I just wrote a short paper responding to some suggestions by Nick Smith in his paper Vagueness as Closeness. The title is rather utilitarian, and I haven’t checked over the paper greatly (e.g. to check I haven’t left off anyone from the thanks list) but it seems good enough to blog post.

## 2 Replies to “New Paper!”

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Wow! When I posted my paper with a request for comments, I never dreamed

of getting such a detailed and thought-provoking reply. Many thanks indeed.

Some responses to your three points.

(1) Vagueness without boundaries.

I have already been tinkering with my view, to get over some other problems

in this area. My original response to the Fine (tall or exactly four feet

in height)/Weatherson (early thirties) problem was to say that a predicate

is vague

simpliciterif it non-vacuously satisfies Closeness across theentire domain of discourse, and is

in partvague if it is not vaguesimpliciter, but there is

somesubset of the domain of discourse overwhich it non-vacuously satisfies Closeness. Even apart from your problem,

however, this will not do, because there

isa subset of the domain ofdiscourse over which intuitively

precisepredicates such as ‘isgreater-than-or-equal-to exactly four feet in height’ non-trivially satisfy

Closeness: the subset consisting of people less than three feet in height

or more than seven feet in height (thanks to an anonymous referee for this

point!).

My current thought is to avoid this problem as follows. We say that a set

S is F-connected iff for any two objects in S, either they are very similar

in F-relevant respects, or they can be linked together by a chain of

objects, all of which are in S, with adjacent members of the chain being

very close in F-relevant respects (this can be made precise, but not in

plain text!). We say that a set S is F-flat iff for every a and b in S,

‘Fa’ and ‘Fb’ are very similar in respect of truth. If a set is not F-flat

we say it is F-tilted. We now say that a predicate F is vague iff there is

some F-connected, F-tilted subset of the domain of discourse such that F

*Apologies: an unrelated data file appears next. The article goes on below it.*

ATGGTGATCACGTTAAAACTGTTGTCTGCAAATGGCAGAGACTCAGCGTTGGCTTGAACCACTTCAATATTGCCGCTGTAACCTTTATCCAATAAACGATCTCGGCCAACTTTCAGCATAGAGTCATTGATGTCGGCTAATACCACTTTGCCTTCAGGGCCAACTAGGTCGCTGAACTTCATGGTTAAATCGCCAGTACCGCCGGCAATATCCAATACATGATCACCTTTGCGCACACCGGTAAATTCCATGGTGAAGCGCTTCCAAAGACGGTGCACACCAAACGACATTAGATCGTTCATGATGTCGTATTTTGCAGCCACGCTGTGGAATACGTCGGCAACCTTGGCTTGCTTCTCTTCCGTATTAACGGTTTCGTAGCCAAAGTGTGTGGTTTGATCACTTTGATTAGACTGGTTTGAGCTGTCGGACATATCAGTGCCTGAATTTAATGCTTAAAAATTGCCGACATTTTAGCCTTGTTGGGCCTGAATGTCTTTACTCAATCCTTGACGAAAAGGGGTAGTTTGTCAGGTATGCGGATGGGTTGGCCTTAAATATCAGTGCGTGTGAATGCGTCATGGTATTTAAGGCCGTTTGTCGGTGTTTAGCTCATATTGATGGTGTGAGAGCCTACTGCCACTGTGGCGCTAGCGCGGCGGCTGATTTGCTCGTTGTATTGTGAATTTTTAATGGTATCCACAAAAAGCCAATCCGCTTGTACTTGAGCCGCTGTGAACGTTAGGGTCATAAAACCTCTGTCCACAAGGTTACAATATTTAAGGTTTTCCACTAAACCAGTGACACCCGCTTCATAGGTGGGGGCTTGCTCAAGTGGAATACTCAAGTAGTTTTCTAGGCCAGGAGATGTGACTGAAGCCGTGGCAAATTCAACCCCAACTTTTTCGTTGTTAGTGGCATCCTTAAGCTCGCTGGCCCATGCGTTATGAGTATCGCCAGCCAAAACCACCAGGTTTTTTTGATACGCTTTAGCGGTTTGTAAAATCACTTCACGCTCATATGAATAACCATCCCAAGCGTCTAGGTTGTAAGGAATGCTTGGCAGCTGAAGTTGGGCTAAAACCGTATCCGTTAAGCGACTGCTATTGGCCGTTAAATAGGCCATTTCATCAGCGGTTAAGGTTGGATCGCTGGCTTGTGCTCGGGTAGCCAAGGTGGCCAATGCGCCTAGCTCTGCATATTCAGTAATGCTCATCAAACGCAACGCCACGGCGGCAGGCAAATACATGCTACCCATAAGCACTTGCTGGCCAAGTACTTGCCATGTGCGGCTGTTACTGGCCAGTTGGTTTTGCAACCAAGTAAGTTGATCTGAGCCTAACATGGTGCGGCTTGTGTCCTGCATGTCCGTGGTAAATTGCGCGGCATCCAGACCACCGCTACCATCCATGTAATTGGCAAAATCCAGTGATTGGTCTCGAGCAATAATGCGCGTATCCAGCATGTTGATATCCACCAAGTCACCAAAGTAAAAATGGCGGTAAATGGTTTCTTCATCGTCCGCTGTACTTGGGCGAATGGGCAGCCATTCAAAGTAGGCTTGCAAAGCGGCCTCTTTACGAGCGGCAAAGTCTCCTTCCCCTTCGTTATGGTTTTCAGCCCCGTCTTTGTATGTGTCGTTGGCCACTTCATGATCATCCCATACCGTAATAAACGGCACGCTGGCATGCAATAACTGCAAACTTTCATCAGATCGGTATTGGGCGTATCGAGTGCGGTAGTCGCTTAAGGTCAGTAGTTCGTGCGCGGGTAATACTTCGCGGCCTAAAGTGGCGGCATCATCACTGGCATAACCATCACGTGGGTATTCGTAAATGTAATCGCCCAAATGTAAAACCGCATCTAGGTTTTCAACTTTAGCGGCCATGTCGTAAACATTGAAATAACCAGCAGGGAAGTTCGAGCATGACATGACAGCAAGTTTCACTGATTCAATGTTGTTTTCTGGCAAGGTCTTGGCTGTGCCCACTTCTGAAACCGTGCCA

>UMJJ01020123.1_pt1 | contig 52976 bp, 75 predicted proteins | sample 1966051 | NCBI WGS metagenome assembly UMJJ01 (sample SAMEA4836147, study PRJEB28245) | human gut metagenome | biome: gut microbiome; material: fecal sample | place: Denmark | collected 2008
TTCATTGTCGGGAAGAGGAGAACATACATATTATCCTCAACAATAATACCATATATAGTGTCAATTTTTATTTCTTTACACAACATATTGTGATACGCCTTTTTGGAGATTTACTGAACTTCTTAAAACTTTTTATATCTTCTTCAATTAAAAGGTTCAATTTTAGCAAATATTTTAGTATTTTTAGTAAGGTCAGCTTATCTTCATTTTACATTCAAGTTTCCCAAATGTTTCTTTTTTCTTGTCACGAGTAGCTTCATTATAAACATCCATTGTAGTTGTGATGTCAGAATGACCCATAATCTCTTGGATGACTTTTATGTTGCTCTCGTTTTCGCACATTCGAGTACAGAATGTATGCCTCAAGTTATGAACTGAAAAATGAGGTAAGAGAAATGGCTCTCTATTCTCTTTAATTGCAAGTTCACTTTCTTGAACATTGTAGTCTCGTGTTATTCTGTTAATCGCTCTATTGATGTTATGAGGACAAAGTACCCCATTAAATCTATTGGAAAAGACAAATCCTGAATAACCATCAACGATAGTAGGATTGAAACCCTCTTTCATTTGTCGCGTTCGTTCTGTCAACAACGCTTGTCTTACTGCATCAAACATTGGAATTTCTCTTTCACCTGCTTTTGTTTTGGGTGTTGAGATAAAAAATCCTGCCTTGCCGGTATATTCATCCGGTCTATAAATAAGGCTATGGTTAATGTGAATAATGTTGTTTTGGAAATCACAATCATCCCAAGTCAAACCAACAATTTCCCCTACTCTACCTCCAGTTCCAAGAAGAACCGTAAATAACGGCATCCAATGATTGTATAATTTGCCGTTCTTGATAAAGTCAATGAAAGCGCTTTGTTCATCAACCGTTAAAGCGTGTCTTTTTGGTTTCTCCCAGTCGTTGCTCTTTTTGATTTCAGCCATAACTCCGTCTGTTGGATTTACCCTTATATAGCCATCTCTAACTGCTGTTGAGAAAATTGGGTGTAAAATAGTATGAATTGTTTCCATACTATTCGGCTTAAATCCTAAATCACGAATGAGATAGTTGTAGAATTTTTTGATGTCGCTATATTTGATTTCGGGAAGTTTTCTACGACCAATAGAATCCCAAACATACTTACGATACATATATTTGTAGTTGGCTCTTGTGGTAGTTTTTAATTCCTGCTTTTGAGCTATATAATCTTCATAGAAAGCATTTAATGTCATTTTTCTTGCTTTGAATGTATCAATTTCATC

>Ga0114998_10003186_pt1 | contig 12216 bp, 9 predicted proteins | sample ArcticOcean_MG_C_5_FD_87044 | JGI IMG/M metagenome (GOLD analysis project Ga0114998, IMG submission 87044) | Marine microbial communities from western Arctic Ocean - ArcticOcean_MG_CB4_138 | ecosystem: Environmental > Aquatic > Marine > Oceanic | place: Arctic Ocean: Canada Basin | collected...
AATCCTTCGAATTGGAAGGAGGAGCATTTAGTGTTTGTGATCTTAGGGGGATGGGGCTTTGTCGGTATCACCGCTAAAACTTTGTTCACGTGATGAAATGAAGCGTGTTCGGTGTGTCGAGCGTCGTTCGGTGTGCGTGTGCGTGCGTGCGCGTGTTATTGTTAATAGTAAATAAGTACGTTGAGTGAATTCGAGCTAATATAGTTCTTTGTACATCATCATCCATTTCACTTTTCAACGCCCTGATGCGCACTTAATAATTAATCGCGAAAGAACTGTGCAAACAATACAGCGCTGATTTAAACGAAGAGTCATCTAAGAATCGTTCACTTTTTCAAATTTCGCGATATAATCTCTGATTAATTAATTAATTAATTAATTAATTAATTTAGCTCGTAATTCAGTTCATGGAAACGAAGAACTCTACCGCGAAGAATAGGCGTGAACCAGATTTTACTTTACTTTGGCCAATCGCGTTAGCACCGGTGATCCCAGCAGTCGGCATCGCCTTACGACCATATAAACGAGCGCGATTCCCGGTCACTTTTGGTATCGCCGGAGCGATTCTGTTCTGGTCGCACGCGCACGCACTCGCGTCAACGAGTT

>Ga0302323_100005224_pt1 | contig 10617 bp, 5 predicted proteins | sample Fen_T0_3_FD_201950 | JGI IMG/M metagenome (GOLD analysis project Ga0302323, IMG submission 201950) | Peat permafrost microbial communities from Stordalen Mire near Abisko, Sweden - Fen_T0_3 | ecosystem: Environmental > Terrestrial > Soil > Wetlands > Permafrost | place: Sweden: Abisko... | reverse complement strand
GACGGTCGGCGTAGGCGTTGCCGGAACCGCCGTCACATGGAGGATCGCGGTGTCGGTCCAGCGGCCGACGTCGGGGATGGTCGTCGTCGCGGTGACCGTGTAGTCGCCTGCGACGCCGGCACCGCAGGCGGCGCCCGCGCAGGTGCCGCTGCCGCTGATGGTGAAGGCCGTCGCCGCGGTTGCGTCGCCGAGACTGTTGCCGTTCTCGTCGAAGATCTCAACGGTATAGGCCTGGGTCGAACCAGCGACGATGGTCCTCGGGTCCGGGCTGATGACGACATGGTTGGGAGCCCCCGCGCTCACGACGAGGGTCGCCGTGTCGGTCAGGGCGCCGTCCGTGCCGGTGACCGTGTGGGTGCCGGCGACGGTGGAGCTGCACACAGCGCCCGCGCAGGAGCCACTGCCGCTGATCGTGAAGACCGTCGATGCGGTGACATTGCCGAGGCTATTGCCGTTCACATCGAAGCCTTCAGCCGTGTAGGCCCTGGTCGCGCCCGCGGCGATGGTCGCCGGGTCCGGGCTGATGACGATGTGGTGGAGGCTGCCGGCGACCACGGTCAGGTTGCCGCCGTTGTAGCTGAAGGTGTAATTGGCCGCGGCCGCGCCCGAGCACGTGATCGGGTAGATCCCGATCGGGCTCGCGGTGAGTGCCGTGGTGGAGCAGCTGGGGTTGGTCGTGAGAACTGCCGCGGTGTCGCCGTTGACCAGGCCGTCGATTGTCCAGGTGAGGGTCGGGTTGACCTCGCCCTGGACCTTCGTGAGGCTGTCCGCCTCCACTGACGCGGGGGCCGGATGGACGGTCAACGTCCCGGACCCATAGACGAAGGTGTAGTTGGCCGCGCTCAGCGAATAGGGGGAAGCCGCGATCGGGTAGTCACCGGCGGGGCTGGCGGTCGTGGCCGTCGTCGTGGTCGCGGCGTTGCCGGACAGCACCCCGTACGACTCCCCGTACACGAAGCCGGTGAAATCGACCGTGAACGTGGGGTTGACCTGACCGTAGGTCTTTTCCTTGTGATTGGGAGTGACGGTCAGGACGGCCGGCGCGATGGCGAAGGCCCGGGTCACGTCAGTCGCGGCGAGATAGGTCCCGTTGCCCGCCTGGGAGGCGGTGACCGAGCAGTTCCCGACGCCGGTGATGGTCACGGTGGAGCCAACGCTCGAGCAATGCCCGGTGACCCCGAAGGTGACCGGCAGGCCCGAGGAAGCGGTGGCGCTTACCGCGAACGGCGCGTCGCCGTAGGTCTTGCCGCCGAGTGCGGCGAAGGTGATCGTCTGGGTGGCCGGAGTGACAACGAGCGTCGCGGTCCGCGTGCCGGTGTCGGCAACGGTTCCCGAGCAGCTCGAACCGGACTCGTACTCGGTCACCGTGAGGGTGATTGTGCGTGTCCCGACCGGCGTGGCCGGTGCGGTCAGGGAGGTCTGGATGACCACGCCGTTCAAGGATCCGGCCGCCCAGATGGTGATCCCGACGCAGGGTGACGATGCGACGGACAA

satisfies Closeness over this set. (To say that a predicate satisfies

Closeness over a set S is to say that it satisfies Closeness when the

initial quantifiers ‘for any objects a and b’ in the Closeness condition

are taken as ranging over S. Note that we do not now need to include the

‘non-vacuousness’ requirement.) A predicate is vague simpliciter iff it is

vague, and furthermore satisfies Closeness over

everyF-connected,F-tilted subset of the domain of discourse. A predicate is in part vague

iff it is vague but not vague simpliciter. Thus ‘tall’ is vague

simpliciter, ‘is tall or exactly four feet in height’ is in part vague, and

‘is greater-than-or-equal-to exactly four feet in height’ is not vague.

Now for your case of F_170. I’m not quite sure how you intended the case,

i.e. what you mean by saying person A, who is 170cm in height, is tall but

not definitely tall. Option (a): ‘A is tall’ is true simpliciter/true to

degree 1/etc., but A is, say, in an epistemic penumbral region for ‘tall’.

(b) ‘A is tall’ is neither true simpliciter nor false simpliciter/‘A is

tall’ has a high degree of truth but it’s not equal to 1/etc. Considered

in turn:

(a) F_170 is not vague by my definition, but I am happy with that result.

To my intuitions at least, if everything is a degree-1 instance of F_170,

then F_170 is not vague, even if we cannot

knowwhether some things A aredegree-1 instances of F_170.

(b) F_170 is ‘in part vague’ by my definition, and by my intuitions.

The only remaining issue is what happens when we get to n such that F_n has

a jump down in truth value when we cross height n, but such a small jump

down that ‘B is tall’ (B’s height is n or just under) and ‘C is tall’ (C’s

height is just over n) are very close in respect of truth. In this case